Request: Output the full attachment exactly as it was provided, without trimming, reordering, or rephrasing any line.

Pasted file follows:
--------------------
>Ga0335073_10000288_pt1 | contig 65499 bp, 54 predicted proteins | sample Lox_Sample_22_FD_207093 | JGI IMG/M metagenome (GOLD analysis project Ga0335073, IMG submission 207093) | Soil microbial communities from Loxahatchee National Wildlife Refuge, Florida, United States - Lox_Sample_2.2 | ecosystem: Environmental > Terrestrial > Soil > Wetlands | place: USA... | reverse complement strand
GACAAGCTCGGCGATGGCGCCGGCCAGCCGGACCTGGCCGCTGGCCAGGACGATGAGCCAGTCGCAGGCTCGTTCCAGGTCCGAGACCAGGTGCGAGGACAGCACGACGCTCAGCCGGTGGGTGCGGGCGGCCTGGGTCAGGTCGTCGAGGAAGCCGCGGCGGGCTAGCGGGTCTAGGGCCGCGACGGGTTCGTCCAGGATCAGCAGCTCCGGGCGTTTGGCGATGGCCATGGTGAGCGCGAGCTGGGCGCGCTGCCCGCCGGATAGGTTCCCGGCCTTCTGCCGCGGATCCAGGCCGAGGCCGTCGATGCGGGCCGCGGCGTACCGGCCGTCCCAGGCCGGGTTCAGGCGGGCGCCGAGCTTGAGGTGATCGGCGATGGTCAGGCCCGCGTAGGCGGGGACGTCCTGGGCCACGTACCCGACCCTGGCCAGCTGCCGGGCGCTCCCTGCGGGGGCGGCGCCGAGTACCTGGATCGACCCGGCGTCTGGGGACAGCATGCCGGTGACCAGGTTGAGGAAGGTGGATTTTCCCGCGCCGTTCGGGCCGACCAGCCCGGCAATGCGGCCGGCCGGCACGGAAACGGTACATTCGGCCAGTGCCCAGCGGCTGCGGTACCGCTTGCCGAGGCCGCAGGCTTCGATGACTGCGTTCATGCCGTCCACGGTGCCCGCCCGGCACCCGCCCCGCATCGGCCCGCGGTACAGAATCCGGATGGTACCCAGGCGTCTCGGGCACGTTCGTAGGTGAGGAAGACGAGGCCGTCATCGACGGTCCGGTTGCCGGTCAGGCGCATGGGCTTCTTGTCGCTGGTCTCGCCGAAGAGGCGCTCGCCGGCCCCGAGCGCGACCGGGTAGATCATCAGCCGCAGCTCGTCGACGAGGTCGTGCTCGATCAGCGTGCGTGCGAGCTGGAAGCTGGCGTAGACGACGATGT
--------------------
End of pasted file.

>Ga0335073_10000288_pt1 | contig 65499 bp, 54 predicted proteins | sample Lox_Sample_22_FD_207093 | JGI IMG/M metagenome (GOLD analysis project Ga0335073, IMG submission 207093) | Soil microbial communities from Loxahatchee National Wildlife Refuge, Florida, United States - Lox_Sample_2.2 | ecosystem: Environmental > Terrestrial > Soil > Wetlands | place: USA... | reverse complement strand
GACAAGCTCGGCGATGGCGCCGGCCAGCCGGACCTGGCCGCTGGCCAGGACGATGAGCCAGTCGCAGGCTCGTTCCAGGTCCGAGACCAGGTGCGAGGACAGCACGACGCTCAGCCGGTGGGTGCGGGCGGCCTGGGTCAGGTCGTCGAGGAAGCCGCGGCGGGCTAGCGGGTCTAGGGCCGCGACGGGTTCGTCCAGGATCAGCAGCTCCGGGCGTTTGGCGATGGCCATGGTGAGCGCGAGCTGGGCGCGCTGCCCGCCGGATAGGTTCCCGGCCTTCTGCCGCGGATCCAGGCCGAGGCCGTCGATGCGGGCCGCGGCGTACCGGCCGTCCCAGGCCGGGTTCAGGCGGGCGCCGAGCTTGAGGTGATCGGCGATGGTCAGGCCCGCGTAGGCGGGGACGTCCTGGGCCACGTACCCGACCCTGGCCAGCTGCCGGGCGCTCCCTGCGGGGGCGGCGCCGAGTACCTGGATCGACCCGGCGTCTGGGGACAGCATGCCGGTGACCAGGTTGAGGAAGGTGGATTTTCCCGCGCCGTTCGGGCCGACCAGCCCGGCAATGCGGCCGGCCGGCACGGAAACGGTACATTCGGCCAGTGCCCAGCGGCTGCGGTACCGCTTGCCGAGGCCGCAGGCTTCGATGACTGCGTTCATGCCGTCCACGGTGCCCGCCCGGCACCCGCCCCGCATCGGCCCGCGGTACAGAATCCGGATGGTACCCAGGCGTCTCGGGCACGTTCGTAGGTGAGGAAGACGAGGCCGTCATCGACGGTCCGGTTGCCGGTCAGGCGCATGGGCTTCTTGTCGCTGGTCTCGCCGAAGAGGCGCTCGCCGGCCCCGAGCGCGACCGGGTAGATCATCAGCCGCAGCTCGTCGACGAGGTCGTGCTCGATCAGCGTGCGTGCGAGCTGGAAGCTGGCGTAGACGACGATGT